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Routine, time-based preventive maintenance is a fact of life for production-critical equipment. But, who should decide how often these tasks are performed? Should it be the maintenance team (led by the maintenance manager) or the production manager and the operations group? While the question may seem odd (maintenance people should decide when its work gets done, right?), many plants allow production to define maintenance scheduling by default.
Let me explain. In many plants, production occurs 24/7, 52 weeks a year, perhaps with the exception of a one- or two-week maintenance shutdown. Under these circumstances, careful planning needs to occur so the backlog of maintenance tasks that can't be done with machines running can be completed in the allocated outage period. But when it comes to lubrication, many tasks simply can't wait a year (or longer) between intervals. Take, for example, regreasing bearings. With the exception of small and/or low-speed element bearings, logic dictates that bearings be regreased more frequently - in some cases, as often as once per shift. But unless the bearing is accessible during normal operation, as opposed to being hidden behind guards or machine interlocks, the only time the bearing will be greased is when production makes the machine available to maintenance. In this case, production schedules drive maintenance decisions.
The same logic applies to oil changes. Consider a small yet critical centrifugal pump. Many pumps of this type contain just a few gallons (or less) of oil. But, changing oil can be a real problem if the pump can't be shut down without taking down production; and while some may advocate doing an oil change "on the fly", it's not recommended or the preferred course of action. Of course with circulating systems, larger oil volumes coupled with the ability to "sweeten" the oil through bleed and feed (draining a small amount of oil from the reservoir and replacing it with an equal volume of new oil) makes this less of a problem.
What about filter changes? Most circulating systems have inline filters on the supply side and, in some cases, return line filters. But unless these filters are arranged in a duplex configuration with the ability to valve off one of the filters with the machine running, filter changes won't be determined by oil analysis or differential pressure as best practice dictates, but instead by machine availability as determined by production schedules.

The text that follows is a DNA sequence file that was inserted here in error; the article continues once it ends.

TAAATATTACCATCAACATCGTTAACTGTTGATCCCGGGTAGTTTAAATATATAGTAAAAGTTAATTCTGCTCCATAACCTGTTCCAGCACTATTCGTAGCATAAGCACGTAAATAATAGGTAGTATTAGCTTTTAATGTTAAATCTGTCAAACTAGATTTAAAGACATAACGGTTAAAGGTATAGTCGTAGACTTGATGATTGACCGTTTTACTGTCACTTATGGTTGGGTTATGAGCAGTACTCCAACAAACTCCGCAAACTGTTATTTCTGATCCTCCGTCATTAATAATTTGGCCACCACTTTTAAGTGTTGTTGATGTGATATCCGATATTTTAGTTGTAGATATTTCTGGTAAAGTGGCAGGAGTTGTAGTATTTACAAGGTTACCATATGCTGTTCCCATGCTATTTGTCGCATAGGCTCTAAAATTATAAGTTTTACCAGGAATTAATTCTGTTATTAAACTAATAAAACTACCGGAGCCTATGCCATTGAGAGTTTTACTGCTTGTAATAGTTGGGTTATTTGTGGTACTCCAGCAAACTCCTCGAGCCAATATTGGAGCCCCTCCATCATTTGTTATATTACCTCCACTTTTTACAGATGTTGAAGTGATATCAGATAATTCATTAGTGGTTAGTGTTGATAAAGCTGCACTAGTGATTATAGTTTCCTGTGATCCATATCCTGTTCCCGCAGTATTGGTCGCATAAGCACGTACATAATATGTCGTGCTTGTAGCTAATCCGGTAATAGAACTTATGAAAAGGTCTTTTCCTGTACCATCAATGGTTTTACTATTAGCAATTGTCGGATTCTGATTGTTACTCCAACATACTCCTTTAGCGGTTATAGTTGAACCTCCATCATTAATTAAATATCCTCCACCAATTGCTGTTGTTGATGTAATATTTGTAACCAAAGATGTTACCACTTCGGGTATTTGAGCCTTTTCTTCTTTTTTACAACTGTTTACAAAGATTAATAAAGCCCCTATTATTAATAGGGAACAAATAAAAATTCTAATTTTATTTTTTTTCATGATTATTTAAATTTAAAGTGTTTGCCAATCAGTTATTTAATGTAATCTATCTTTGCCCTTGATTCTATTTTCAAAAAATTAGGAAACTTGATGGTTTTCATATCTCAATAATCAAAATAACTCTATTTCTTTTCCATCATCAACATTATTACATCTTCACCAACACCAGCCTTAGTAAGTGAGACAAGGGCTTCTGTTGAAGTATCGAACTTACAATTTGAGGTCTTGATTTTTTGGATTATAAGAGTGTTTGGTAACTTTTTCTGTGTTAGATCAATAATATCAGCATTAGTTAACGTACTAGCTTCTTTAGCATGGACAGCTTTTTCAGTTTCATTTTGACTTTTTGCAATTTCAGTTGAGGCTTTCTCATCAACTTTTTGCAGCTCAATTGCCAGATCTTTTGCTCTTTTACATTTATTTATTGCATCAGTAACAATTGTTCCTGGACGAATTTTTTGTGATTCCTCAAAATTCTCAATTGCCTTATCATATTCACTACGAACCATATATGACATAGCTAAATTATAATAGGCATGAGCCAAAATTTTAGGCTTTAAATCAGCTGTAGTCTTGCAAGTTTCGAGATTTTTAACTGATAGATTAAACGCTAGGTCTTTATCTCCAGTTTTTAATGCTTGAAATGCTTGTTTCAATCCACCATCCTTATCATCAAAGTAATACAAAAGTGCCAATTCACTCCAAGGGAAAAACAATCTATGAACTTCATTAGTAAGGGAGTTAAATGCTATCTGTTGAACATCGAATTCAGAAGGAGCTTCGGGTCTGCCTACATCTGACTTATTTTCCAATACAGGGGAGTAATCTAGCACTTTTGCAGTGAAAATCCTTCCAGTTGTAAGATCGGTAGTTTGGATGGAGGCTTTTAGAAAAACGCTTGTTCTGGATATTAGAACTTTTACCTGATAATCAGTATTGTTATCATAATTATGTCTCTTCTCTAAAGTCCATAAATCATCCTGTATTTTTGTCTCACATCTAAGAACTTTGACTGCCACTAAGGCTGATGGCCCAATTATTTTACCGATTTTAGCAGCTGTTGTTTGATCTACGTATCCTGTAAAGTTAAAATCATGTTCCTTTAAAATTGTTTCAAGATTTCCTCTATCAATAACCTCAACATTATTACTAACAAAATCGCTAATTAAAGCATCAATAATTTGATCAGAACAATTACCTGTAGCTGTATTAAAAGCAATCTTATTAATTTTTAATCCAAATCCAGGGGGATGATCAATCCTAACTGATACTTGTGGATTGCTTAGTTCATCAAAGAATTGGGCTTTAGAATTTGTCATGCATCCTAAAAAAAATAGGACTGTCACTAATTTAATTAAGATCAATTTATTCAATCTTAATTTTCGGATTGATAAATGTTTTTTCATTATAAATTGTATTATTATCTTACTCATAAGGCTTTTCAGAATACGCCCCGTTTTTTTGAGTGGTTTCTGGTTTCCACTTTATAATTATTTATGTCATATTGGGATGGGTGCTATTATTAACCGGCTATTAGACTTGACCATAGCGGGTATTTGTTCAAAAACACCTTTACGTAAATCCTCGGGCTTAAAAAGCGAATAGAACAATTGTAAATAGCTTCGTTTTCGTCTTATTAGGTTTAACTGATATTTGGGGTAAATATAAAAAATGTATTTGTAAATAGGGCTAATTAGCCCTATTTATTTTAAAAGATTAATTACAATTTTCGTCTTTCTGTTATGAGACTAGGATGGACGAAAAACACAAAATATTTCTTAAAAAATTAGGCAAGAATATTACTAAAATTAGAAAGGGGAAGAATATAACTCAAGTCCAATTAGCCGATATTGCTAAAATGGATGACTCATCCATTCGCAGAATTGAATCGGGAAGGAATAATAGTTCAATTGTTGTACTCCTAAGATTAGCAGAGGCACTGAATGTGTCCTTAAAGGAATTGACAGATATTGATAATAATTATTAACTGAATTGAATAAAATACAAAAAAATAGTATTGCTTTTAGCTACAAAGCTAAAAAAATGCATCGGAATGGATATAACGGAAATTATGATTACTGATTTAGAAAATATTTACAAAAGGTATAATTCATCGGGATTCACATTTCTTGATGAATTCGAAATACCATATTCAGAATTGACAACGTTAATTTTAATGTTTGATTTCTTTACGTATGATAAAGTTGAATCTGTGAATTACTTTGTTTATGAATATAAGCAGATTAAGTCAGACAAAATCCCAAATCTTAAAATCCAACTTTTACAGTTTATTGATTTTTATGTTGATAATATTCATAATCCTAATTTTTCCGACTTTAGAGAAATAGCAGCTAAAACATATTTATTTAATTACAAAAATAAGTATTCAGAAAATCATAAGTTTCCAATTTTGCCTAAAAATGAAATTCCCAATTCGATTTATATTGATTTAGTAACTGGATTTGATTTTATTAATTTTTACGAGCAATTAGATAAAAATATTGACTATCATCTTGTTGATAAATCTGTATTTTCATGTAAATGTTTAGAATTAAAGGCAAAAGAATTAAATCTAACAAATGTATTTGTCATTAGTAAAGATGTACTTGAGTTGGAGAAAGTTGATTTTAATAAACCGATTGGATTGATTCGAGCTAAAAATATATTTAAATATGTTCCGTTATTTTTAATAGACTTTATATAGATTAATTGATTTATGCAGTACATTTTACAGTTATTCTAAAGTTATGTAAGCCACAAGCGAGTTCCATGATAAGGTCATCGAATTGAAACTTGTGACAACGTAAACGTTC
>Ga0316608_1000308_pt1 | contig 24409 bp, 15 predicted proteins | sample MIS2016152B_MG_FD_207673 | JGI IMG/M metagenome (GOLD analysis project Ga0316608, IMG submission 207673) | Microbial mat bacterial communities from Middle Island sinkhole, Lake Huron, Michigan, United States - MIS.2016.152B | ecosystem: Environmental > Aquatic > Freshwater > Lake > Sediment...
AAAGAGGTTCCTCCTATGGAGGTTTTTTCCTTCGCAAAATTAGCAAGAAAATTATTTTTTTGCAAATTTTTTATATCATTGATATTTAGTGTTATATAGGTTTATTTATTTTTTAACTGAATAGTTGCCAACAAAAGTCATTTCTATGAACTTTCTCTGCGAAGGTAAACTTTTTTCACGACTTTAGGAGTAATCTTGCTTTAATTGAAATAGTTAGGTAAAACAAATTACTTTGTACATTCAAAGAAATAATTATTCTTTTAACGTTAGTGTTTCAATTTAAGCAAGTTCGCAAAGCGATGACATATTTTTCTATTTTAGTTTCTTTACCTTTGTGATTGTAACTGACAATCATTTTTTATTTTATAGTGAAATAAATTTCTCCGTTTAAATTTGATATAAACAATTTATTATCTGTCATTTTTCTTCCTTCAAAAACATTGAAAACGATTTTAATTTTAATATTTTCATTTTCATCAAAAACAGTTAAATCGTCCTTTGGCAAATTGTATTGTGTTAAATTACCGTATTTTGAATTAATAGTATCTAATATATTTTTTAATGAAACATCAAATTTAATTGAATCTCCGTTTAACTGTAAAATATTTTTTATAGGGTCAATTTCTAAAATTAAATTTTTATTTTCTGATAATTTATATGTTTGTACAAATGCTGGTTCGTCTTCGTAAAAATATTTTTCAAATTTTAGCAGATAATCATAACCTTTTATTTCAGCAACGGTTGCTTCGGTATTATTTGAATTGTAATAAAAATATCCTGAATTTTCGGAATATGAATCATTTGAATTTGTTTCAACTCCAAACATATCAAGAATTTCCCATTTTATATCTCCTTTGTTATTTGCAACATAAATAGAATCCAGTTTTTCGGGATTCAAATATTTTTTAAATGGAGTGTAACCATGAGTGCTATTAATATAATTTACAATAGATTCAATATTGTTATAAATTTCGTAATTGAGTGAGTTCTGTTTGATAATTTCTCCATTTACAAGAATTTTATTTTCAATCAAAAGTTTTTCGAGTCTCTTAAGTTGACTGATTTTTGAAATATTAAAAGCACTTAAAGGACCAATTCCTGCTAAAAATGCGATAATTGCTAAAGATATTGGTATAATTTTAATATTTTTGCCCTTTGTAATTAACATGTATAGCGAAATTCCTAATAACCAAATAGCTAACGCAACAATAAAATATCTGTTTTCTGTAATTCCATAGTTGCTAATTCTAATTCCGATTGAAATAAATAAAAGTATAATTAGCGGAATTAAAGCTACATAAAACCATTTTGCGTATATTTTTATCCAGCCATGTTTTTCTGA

So, how can we avoid these problems? We're not about to advocate modifying production schedules except in the most exceptional cases. Instead, we must modify the way we maintain our machines.
The place to start is during the design and installation phase. In past columns, I've talked about "maintainability" - having machines designed and installed in such a way that tasks like regreasing bearings or changing filters can be done without the need for intrusive system access. Maintainability needs to be built in from the outset, during equipment design. While it's possible to modify in-service equipment to allow better intrinsic maintainability, it often takes significantly more time, effort and money to do this after the fact than it does from the start.
The second consideration is in the selection of lubricants and accessories (filters, breathers, etc.). If accessibility to a machine is limited to a year (or longer), the plant should consider using premium lubricants such as synthetics that will generally last longer than conventional mineral-based lubricants and may indeed last a year or longer without the need for an oil change. Where contamination is the driving force for a shortened PM interval, consider using better breathers, mechanical seals or large filters with greater dirt-holding capacity. Or, perhaps equipping the machine with quick connects to allow a portable filter cart to be used to decontaminate the oil while the machine is running is all that's required.
The final consideration is in efficient planning and scheduling. When outages and production schedules dictate PM intervals, resource requirements will fluctuate from periods of low demand to "all hands on deck" when the machine becomes available for maintenance. But when maintainability is used, coupled with the appropriate use of premium products and accessories, the highs and lows of maintenance resource scheduling are less pronounced. Likewise, through the use of appropriate software tools that provide for options such as job kitting, dynamic job planning and current machine operating status, maintenance can take advantage of "golden opportunities" - times when the machine is unexpectedly down for production.
A common complaint I hear from maintenance people is: "Production won't let us have the machines in order to properly maintain them." While there's a measure of truth to this statement, there's plenty we can do to insure that the maintenance team fulfills its mandate to deliver reliability and availability to the operations team.